CHAPEL HILL — The Town Council had questions but approved a preliminary plan Monday for a veterans memorial at the Chapel Hill Memorial Cemetery.
Chapel Hill native and Vietnam veteran Rusty Edminster said he and others got their draft letters in 1962 and served their country. He has met many veterans since then; all of them sacrificed their time, and many had friends who sacrificed their lives, he said.
“I urge you, ladies and gentlemen, to approve this memorial, because it’s a permanent way for the town of Chapel Hill to say thank you for the time that veterans and their families sacrifice for the service of not only this community, but the United States,” he told the council.
The plan for the Chapel Hill Veterans Memorial, paid for with $18,000 from the town’s cemetery beautification fund, was designed by the Swanson and Associates firm and artist Michael Layne. It shows a grove of trees planted around a plaza of stone pavers with five 6-foot monuments at one end for each branch of the military. Lights illuminate the flag and trees at night.
The memorial plaza would be roughly the size of the Legion Road cemetery’s existing brick plaza, said Parks and Recreation Director Butch Kisiah.
Memorial Design Committee Chairman Jim Merritt, a former Town Council member, and Bruce Runberg, UNC’s associate vice chancellor for facilities planning, would lead a fundraising effort to build and maintain the memorial. Kisiah estimated about $300,000 would be needed to start.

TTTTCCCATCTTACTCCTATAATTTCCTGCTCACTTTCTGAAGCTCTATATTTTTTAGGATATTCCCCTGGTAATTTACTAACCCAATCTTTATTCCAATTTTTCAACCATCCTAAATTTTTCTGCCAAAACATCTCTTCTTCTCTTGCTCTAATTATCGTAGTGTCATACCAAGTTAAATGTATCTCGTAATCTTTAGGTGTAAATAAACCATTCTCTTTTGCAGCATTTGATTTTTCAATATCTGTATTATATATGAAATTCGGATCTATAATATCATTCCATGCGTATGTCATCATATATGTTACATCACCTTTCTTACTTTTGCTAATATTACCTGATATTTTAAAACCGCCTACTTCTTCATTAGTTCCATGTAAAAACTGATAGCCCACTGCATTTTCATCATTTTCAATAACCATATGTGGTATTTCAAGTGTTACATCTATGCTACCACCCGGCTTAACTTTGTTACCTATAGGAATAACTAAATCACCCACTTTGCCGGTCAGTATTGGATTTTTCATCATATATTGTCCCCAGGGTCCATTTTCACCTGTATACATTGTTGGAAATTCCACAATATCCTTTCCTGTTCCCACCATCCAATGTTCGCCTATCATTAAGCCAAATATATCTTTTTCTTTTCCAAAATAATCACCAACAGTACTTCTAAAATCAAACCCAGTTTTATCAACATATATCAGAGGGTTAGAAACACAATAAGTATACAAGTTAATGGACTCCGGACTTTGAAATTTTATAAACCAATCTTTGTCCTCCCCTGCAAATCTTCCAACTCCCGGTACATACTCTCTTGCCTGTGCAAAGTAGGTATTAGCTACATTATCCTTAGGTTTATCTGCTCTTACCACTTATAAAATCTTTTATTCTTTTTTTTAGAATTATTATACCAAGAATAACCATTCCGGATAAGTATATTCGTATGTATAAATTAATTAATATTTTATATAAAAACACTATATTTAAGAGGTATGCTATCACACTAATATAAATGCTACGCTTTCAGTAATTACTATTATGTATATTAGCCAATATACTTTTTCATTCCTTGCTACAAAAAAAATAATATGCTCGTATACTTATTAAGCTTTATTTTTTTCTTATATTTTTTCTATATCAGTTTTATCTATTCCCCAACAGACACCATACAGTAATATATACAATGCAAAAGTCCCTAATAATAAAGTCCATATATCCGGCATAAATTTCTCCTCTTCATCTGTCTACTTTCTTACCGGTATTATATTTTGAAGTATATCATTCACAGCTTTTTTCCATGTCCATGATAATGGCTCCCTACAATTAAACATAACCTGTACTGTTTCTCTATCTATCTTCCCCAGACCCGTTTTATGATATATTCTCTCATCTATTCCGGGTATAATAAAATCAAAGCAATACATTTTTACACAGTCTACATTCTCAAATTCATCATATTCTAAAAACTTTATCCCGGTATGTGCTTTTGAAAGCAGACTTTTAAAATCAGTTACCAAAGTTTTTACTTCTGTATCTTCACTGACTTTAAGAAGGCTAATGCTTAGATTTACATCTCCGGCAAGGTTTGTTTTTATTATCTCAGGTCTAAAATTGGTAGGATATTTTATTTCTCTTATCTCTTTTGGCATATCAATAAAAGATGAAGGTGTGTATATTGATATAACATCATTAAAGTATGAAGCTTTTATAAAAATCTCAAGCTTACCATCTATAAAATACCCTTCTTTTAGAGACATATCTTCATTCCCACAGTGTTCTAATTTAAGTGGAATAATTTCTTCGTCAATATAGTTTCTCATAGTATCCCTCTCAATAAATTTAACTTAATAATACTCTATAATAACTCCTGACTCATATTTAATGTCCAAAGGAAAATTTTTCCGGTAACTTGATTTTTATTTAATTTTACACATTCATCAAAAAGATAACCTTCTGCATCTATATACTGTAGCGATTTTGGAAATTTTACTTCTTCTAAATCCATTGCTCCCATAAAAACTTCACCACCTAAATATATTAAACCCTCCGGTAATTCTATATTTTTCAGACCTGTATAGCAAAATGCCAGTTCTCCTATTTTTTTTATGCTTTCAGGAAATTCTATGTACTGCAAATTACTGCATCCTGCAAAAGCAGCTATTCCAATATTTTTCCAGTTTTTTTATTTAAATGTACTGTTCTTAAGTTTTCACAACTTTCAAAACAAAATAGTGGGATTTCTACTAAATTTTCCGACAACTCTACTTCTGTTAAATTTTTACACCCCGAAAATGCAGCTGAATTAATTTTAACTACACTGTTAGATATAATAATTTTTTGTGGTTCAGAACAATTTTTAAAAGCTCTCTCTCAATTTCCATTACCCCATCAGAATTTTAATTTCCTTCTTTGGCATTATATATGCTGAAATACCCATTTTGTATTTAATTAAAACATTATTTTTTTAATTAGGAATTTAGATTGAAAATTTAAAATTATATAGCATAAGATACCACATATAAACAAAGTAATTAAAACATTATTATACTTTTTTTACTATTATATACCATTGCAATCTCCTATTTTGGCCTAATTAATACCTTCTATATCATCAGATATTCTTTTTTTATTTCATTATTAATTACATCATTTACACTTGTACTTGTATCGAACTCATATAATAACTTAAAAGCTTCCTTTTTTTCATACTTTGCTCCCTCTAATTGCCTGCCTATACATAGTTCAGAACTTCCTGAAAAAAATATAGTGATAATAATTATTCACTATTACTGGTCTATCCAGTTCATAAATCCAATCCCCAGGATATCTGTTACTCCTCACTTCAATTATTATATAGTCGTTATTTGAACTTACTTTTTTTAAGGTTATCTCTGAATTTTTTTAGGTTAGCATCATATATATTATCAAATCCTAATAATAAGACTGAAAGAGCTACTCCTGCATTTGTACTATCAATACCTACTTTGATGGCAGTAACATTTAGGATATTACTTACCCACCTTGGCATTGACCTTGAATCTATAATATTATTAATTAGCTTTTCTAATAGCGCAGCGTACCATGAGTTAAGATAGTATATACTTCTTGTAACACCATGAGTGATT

Council members expressed support for the concept plan, which may be changed as the project develops. Member Sally Greene said the plan suits the memorial site.
“They’re places for reflection, and for all kinds of people to come with all kinds of thoughts, and in particular, thoughts about the service of our veterans,” she said.
Council member Jim Ward asked for more information about the design, construction and maintenance costs. He suggested a generous endowment would help pay for upkeep on the memorial.
The plan has weak support from the Cemetery Advisory Board. Two members voted for it, two abstained and one was absent.
The four members at the meeting approved the idea of a memorial but they were not sure they wanted it in the cemetery, board member Steve Moore wrote the council in an email.
Resident Martin Rody, a design committee member and World War II veteran, urged the council to ask for a freestanding stone-and-metal monument.
“A memorial garden is very expensive to install and, more importantly, to maintain,” he said. “Secondly, a memorial garden is short-lived, because trees, shrubs and plants are short-lived. … Stone and metal will last forever.”
Kisiah said the committee tried to design a plan that would honor veterans but remain appropriate for a public cemetery.
“The idea is that it not be something that’s grandiose or a war memorial,” he said.